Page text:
Category Archives: Self-publishing

Out and about with my book

A couple of weeks ago I had a stall along with other local authors at the local Lincoln Farmers’ and Craft Market. Once a month the market has a special theme, and for July it was books. In a sunny spot at the far end of the market, alongside the huge second-hand book sale, a group of authors sat bundled up against the cold chatting to a steady stream of people about their books. I fortified myself with bramborak—a Czech potato pancake—and hot blackcurrant juice from a nearby stall selling Czech food. Then all I had to do was sit back and chat to people and sell books. By the end of the morning I’d run out of stock.

Most book marketing efforts don’t involve sitting outdoors in the middle of winter. I’ve had a couple of lovely talks at libraries recently. The first was at a meeting of a book group run by the local library and coincided with the group’s anniversary. I’m not sure which was the bigger attraction—me or the very large, generously iced anniversary cake. The second talk was at a meeting of the Christchurch Friends of the Library. I hardly needed notes at either meeting and spent most of the time responding to thoughtful questions on topics ranging from how I wrote the book to coping with dementia.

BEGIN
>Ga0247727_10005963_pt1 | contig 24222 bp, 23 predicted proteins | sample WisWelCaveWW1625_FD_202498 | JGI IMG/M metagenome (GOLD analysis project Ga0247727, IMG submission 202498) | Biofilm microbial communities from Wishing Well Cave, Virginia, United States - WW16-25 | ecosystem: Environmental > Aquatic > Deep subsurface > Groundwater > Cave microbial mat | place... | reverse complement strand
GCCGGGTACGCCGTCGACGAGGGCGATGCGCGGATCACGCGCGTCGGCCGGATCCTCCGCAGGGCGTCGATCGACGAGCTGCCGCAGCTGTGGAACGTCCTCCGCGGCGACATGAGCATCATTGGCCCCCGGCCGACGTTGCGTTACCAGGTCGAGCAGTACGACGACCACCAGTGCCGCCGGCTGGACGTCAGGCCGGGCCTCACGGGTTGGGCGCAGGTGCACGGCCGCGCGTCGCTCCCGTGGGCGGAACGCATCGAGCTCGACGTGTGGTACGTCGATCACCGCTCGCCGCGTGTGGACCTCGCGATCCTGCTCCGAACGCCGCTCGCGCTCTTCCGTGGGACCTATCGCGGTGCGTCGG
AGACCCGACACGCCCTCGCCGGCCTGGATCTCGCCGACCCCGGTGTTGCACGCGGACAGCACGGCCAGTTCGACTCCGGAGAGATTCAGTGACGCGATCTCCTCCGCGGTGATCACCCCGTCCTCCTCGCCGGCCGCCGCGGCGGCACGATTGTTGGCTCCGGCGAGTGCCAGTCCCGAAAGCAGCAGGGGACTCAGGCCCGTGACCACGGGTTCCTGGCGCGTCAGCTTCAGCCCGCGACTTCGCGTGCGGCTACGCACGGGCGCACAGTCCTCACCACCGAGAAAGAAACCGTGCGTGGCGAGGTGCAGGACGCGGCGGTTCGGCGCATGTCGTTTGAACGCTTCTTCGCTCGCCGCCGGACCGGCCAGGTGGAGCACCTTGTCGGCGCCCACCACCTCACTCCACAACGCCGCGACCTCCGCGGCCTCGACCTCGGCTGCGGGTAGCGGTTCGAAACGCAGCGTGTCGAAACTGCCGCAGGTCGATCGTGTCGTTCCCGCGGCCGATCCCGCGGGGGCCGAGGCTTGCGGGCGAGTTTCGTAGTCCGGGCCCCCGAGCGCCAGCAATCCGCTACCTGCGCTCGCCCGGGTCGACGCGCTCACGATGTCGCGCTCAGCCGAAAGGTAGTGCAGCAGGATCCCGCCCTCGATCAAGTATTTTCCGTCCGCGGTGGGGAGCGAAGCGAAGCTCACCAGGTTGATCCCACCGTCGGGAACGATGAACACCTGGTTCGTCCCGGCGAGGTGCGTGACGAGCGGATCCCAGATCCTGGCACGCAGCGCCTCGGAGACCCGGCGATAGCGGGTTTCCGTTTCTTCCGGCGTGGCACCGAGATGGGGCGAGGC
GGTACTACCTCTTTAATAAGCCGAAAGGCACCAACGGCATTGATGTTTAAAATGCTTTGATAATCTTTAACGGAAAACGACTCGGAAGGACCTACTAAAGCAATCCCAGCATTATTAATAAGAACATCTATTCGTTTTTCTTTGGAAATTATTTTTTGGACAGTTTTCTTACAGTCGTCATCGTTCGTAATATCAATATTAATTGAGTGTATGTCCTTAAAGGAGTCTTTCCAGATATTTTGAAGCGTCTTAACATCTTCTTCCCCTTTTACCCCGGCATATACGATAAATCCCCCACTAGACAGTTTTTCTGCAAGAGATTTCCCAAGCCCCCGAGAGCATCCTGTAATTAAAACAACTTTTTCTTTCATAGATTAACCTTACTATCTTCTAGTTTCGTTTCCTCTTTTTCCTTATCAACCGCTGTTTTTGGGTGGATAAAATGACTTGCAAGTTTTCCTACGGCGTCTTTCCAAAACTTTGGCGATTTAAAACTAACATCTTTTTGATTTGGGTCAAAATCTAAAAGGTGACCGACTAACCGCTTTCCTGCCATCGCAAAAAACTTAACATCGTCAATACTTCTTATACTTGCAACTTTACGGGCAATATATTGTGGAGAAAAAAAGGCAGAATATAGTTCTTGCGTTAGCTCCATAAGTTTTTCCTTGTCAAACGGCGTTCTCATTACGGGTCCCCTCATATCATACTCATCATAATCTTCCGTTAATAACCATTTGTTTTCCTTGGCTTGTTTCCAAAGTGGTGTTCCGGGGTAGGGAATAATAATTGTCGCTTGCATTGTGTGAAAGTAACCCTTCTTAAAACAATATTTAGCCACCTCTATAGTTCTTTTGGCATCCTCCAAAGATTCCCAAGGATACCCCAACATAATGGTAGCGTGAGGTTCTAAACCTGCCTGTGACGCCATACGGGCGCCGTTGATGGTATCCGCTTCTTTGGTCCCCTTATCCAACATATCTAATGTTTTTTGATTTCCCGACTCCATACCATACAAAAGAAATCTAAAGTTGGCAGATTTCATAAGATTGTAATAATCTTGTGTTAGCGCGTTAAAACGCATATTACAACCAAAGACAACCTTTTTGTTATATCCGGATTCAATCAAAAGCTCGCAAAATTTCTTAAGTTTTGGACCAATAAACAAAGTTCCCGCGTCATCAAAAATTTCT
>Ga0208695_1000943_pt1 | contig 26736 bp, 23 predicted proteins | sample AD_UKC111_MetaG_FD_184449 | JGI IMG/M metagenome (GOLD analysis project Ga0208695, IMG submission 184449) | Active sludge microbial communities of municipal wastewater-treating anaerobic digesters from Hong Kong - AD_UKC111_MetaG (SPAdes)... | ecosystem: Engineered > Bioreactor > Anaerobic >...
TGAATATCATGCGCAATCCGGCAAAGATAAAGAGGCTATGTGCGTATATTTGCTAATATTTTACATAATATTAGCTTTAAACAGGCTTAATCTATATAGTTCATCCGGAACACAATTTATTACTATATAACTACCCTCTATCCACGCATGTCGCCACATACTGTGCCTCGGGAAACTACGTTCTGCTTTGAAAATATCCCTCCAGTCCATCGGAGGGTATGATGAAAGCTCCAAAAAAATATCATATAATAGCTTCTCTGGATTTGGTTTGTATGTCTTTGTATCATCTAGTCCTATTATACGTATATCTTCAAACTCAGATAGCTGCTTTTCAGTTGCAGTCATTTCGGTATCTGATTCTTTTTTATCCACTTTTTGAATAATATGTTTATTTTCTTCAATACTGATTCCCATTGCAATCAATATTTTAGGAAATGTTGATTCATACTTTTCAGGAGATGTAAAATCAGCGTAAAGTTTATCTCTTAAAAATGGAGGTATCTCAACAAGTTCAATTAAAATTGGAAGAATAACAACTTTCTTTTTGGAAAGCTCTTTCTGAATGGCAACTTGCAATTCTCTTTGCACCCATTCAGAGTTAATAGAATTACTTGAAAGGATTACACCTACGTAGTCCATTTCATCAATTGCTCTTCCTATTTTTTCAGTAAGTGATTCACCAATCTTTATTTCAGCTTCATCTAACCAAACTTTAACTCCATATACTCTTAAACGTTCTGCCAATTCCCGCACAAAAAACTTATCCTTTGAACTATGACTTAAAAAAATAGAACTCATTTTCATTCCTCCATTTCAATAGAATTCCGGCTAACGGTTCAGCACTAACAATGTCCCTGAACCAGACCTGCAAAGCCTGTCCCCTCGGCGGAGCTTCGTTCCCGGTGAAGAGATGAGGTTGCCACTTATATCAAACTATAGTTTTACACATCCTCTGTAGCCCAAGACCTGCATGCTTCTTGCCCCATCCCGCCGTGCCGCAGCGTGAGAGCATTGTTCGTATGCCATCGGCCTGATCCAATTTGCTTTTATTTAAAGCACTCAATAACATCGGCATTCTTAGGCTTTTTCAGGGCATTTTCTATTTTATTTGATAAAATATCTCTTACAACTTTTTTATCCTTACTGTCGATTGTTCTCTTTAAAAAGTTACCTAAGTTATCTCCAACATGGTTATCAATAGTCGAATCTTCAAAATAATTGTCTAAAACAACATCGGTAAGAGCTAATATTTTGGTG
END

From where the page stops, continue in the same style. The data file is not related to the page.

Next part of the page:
Wow! People are reading my book

It’s great news that people are reading my book. How do I know this? Partly because I keep a close watch on which libraries hold the book. I also look at whether any copies are on issue, and have been delighted to see that lots are on issue throughout the country. So, word must be getting out there.

I see the book on the shelves when I go into a bookshop, but what I don’t know is how many people are actually buying it.

Another way I know that my book is being read is from feedback from people who have bought it.

I’ve discovered that someone will buy the book and then hand it on to another person, or sometimes two or three other people. Great! One of the reasons I opted for a print book, rather than an ebook, was that I thought readers might well want to lend their book to other people or pass it on. So, it seems I was right on that score.

When I wrote the book I had a lot of things I wanted to say about dementia and it was very, very important to me to get the book into readers’ hands. But there is a little sting in the tail—I have discovered that readership does not equal sales.